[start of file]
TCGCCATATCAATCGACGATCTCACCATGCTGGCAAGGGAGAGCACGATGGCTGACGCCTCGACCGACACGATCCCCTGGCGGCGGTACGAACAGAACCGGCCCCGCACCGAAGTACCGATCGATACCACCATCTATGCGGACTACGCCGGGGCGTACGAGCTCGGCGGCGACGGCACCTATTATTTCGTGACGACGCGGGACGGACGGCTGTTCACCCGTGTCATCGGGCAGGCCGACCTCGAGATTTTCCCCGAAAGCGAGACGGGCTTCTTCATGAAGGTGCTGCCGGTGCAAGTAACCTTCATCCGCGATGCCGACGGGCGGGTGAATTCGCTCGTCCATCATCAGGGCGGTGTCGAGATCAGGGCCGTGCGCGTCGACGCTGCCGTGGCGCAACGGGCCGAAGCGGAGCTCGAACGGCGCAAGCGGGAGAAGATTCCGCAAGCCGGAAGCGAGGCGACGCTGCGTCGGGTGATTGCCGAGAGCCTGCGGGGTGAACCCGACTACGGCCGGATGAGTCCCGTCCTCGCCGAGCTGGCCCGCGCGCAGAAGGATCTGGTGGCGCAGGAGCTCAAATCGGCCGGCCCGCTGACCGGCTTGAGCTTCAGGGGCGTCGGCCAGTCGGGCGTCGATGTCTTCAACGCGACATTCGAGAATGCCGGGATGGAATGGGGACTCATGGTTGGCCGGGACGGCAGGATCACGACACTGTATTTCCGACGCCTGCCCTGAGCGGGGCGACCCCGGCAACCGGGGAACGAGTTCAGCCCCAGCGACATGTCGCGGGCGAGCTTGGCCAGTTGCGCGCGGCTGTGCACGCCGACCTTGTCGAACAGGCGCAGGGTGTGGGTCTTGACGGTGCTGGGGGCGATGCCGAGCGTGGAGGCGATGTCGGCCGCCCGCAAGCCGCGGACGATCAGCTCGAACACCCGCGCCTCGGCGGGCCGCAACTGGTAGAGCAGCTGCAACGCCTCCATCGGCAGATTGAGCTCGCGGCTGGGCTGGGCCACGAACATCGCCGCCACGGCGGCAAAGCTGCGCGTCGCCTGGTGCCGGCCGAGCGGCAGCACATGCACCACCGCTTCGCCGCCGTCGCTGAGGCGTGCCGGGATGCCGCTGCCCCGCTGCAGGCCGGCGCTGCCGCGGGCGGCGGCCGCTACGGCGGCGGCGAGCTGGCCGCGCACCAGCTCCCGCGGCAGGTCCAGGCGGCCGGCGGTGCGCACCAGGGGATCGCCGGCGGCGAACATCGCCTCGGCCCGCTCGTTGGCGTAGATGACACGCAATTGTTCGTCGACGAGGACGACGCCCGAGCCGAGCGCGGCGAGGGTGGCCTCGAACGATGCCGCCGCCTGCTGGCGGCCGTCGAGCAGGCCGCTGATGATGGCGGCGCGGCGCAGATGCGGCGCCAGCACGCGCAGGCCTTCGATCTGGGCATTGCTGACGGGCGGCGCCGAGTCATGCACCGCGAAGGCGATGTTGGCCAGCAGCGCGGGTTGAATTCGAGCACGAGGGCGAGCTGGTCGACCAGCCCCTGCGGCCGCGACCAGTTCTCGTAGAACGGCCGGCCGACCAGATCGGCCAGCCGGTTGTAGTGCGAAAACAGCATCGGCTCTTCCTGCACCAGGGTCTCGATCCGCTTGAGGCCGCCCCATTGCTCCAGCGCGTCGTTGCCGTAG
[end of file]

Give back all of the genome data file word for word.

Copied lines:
TCGCCATATCAATCGACGATCTCACCATGCTGGCAAGGGAGAGCACGATGGCTGACGCCTCGACCGACACGATCCCCTGGCGGCGGTACGAACAGAACCGGCCCCGCACCGAAGTACCGATCGATACCACCATCTATGCGGACTACGCCGGGGCGTACGAGCTCGGCGGCGACGGCACCTATTATTTCGTGACGACGCGGGACGGACGGCTGTTCACCCGTGTCATCGGGCAGGCCGACCTCGAGATTTTCCCCGAAAGCGAGACGGGCTTCTTCATGAAGGTGCTGCCGGTGCAAGTAACCTTCATCCGCGATGCCGACGGGCGGGTGAATTCGCTCGTCCATCATCAGGGCGGTGTCGAGATCAGGGCCGTGCGCGTCGACGCTGCCGTGGCGCAACGGGCCGAAGCGGAGCTCGAACGGCGCAAGCGGGAGAAGATTCCGCAAGCCGGAAGCGAGGCGACGCTGCGTCGGGTGATTGCCGAGAGCCTGCGGGGTGAACCCGACTACGGCCGGATGAGTCCCGTCCTCGCCGAGCTGGCCCGCGCGCAGAAGGATCTGGTGGCGCAGGAGCTCAAATCGGCCGGCCCGCTGACCGGCTTGAGCTTCAGGGGCGTCGGCCAGTCGGGCGTCGATGTCTTCAACGCGACATTCGAGAATGCCGGGATGGAATGGGGACTCATGGTTGGCCGGGACGGCAGGATCACGACACTGTATTTCCGACGCCTGCCCTGAGCGGGGCGACCCCGGCAACCGGGGAACGAGTTCAGCCCCAGCGACATGTCGCGGGCGAGCTTGGCCAGTTGCGCGCGGCTGTGCACGCCGACCTTGTCGAACAGGCGCAGGGTGTGGGTCTTGACGGTGCTGGGGGCGATGCCGAGCGTGGAGGCGATGTCGGCCGCCCGCAAGCCGCGGACGATCAGCTCGAACACCCGCGCCTCGGCGGGCCGCAACTGGTAGAGCAGCTGCAACGCCTCCATCGGCAGATTGAGCTCGCGGCTGGGCTGGGCCACGAACATCGCCGCCACGGCGGCAAAGCTGCGCGTCGCCTGGTGCCGGCCGAGCGGCAGCACATGCACCACCGCTTCGCCGCCGTCGCTGAGGCGTGCCGGGATGCCGCTGCCCCGCTGCAGGCCGGCGCTGCCGCGGGCGGCGGCCGCTACGGCGGCGGCGAGCTGGCCGCGCACCAGCTCCCGCGGCAGGTCCAGGCGGCCGGCGGTGCGCACCAGGGGATCGCCGGCGGCGAACATCGCCTCGGCCCGCTCGTTGGCGTAGATGACACGCAATTGTTCGTCGACGAGGACGACGCCCGAGCCGAGCGCGGCGAGGGTGGCCTCGAACGATGCCGCCGCCTGCTGGCGGCCGTCGAGCAGGCCGCTGATGATGGCGGCGCGGCGCAGATGCGGCGCCAGCACGCGCAGGCCTTCGATCTGGGCATTGCTGACGGGCGGCGCCGAGTCATGCACCGCGAAGGCGATGTTGGCCAGCAGCGCGGGTTGAATTCGAGCACGAGGGCGAGCTGGTCGACCAGCCCCTGCGGCCGCGACCAGTTCTCGTAGAACGGCCGGCCGACCAGATCGGCCAGCCGGTTGTAGTGCGAAAACAGCATCGGCTCTTCCTGCACCAGGGTCTCGATCCGCTTGAGGCCGCCCCATTGCTCCAGCGCGTCGTTGCCGTAG